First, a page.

He’s making more eye contact. Lately he runs to greet me at the door, most always, even hugging and sometimes making kissy smacking noises with his lips.
And he also, most every night, would ask for his old behavioral therapist April, his favorite, who he last saw at a special little session in June.
So, last week I called her. I was at work. I had put Babyboy to bed the night before. We went through the list of all the people he loves, as we always do, and somewhere after Nana and before his sister, he listed April.
He says her name so cute, A-prul. So I thought, what the hell, I still have her number in my cell, maybe she’d be interested in some side work doing some extra sessions with him?
I called and she answered, seemingly surprised but happy to hear from me. I told her that almost 6 months after the last time he saw her, he was still asking for her. I started to get emotional… I asked her, with some trepidation, my voice perhaps a bit tremoring, if she’d consider working with him for a few sessions here and there? And we’d be happy to pay her for her time?
Right away she went into how she was taking a class and working and didn’t have alot of time, but she had names of some very excellent people… My heart just sank, thinking about how hopefully Babyboy said A-prul, his little body popping up a bit, like, jumping at the idea of her. When she was working with Babyboy, she came to our home as well as sometimes to his play group; she was very present with us. She also always had good advice for us, like how to deal with those early very bad temper tantrums and head-banging episodes, and then how to help him learn to follow directions, hand-over-hands guiding him to do the right things… I realized I missed her input as well. And she was telling me she couldn’t come. I started to get a bit teary.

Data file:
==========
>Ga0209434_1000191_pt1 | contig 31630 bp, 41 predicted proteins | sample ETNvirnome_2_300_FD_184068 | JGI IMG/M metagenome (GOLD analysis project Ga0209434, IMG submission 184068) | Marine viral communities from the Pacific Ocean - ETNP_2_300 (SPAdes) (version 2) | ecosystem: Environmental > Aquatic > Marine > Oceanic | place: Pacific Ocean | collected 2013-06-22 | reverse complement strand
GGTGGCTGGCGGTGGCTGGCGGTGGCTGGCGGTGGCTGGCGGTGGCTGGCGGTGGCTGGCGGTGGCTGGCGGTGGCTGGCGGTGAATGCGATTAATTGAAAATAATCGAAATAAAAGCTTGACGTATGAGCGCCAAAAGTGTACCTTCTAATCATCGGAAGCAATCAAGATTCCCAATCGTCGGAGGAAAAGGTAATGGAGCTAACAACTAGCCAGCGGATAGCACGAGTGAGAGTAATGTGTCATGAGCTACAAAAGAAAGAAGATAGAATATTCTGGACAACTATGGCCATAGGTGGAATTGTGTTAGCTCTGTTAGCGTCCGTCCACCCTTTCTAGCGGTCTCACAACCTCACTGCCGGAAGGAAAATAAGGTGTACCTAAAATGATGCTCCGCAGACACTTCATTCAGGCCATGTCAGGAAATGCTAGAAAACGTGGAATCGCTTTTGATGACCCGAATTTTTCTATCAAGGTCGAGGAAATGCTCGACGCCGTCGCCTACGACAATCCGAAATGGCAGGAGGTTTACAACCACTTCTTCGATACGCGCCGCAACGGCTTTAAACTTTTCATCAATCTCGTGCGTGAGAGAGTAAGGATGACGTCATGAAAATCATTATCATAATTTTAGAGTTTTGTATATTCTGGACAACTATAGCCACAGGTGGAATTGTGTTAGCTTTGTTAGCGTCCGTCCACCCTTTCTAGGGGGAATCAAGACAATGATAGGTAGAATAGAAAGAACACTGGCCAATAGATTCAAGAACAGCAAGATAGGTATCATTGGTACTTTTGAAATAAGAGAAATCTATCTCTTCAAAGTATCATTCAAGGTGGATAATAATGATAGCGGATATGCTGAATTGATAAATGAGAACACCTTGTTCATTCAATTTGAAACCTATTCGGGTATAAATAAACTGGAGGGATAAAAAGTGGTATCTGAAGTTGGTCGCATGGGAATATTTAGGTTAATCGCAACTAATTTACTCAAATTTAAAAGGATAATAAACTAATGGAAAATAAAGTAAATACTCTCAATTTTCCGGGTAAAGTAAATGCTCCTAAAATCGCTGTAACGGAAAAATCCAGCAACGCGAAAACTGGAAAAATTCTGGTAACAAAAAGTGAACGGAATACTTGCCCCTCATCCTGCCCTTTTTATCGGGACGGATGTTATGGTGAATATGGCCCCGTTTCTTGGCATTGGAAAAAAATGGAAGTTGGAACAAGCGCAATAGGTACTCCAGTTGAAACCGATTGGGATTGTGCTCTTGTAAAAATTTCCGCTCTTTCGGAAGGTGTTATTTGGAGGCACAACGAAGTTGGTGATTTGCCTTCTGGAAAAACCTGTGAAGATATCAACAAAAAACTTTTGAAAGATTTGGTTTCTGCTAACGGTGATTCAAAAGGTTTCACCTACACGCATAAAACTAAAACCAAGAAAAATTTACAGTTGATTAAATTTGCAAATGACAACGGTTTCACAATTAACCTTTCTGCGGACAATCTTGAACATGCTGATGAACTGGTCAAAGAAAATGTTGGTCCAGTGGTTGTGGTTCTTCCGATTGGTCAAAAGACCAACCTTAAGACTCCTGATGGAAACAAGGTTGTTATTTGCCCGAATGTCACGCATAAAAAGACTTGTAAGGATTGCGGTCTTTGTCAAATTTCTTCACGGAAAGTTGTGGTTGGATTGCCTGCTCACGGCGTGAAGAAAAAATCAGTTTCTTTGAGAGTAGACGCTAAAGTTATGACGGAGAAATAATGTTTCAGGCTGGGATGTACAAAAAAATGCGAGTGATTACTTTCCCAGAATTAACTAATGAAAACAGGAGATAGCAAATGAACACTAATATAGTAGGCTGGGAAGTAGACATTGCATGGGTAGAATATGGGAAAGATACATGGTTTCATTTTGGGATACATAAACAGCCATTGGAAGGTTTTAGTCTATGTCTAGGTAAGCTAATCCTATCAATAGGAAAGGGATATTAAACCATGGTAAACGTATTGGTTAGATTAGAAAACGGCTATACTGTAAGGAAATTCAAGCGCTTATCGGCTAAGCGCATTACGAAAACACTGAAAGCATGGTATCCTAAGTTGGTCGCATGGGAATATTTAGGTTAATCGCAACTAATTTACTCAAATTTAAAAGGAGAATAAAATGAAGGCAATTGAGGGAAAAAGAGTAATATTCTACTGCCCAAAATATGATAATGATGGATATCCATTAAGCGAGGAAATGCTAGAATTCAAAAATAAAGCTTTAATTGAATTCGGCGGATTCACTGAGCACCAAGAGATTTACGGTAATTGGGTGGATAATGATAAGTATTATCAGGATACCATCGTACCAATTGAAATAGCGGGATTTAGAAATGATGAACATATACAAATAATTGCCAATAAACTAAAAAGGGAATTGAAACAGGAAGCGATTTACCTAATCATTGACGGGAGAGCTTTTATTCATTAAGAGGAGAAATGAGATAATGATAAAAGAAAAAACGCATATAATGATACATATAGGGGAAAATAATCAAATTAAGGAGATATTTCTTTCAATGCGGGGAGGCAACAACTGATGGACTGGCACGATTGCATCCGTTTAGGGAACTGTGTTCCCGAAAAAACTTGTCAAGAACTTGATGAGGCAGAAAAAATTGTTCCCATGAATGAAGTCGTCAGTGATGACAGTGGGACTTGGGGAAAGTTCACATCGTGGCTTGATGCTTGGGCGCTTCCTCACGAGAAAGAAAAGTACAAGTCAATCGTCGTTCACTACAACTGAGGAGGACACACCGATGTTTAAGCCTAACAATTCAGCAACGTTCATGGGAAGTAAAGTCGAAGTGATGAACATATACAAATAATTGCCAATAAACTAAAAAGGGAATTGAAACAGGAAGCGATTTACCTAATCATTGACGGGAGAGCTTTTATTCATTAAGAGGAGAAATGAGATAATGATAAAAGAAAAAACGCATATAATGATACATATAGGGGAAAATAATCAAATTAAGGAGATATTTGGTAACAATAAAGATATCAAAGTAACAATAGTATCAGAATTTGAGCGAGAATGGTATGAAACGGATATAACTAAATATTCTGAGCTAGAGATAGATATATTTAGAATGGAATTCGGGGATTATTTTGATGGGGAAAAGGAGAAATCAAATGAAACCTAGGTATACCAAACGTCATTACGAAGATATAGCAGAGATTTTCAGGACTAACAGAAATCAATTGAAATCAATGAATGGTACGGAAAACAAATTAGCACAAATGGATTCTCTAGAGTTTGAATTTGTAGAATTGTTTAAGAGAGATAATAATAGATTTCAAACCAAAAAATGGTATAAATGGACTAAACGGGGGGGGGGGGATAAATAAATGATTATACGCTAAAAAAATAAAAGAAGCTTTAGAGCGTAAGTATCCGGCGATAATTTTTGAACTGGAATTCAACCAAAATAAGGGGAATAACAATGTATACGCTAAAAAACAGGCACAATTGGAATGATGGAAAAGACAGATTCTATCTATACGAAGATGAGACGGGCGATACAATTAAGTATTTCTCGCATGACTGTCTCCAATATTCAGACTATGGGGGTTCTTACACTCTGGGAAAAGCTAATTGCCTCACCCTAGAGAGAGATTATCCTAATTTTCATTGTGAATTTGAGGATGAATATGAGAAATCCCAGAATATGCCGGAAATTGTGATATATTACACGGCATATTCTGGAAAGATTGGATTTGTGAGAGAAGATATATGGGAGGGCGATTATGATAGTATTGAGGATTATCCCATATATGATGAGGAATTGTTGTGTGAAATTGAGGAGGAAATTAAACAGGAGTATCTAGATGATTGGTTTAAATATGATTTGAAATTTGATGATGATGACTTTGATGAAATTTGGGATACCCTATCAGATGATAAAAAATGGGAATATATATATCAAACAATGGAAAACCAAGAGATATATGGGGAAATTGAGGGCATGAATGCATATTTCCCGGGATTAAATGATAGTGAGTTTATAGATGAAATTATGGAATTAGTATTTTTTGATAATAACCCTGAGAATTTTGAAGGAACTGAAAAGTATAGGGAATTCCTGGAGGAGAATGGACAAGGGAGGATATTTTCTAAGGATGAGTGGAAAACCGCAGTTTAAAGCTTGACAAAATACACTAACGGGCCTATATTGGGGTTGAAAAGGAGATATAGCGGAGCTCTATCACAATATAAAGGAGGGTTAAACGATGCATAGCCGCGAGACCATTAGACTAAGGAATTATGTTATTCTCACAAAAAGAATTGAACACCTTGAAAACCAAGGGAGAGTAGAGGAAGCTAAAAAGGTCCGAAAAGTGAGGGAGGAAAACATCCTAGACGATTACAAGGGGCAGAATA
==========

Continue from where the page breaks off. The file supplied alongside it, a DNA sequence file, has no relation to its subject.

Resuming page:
Then she said: But you know, I really miss my little buddy. I’m often in your neighborhood. Is it OK if I just come by for a visit with him occasionally?
And then I really teared up. We agreed on some good possible days, and when I hung up, I had to just sob for a few minutes. Babyboy hasn’t had a very strong connection with anyone else like that, not any of his ABA (applied behavioral analysis) therapists from the summer, who also came to the house, always different people, very young mostly. We don’t see him all day at school, but he doesn’t come home talking about anyone in particular.
So when she said she could come yesterday, Thursday, we were all super-excited. I told Babyboy who was coming ahead of time… When he heard the doorbell ring and leapt up yelling A-PRUL!
She sat on the floor with us and we chatted. She drew pictures with Babyboy, played for a little while. He sat in her lap and smiled, smiled. When she told him it was time to go, he protested, but eventually he took her hand and started leading her into the kitchen, saying: Apple, apple for A-prul.
I had totally forgotten- We had gone apple-picking on the weekend, and with all the apples we made apple crisp yesterday afternoon. While we were making it, Babyboy helping to “cut up” the apples of course, I said, We’ll save some to give to April when she comes!
Though I forgot, he remembered, and while I packed up some apple crisp for her, he reached up to the table and grabbed several apples to give to her. She piled them up on the tupperware laughing that she would bring them home to her own family.
It was very cute and sweet and I got teary-eyed again.
Apples for the teacher…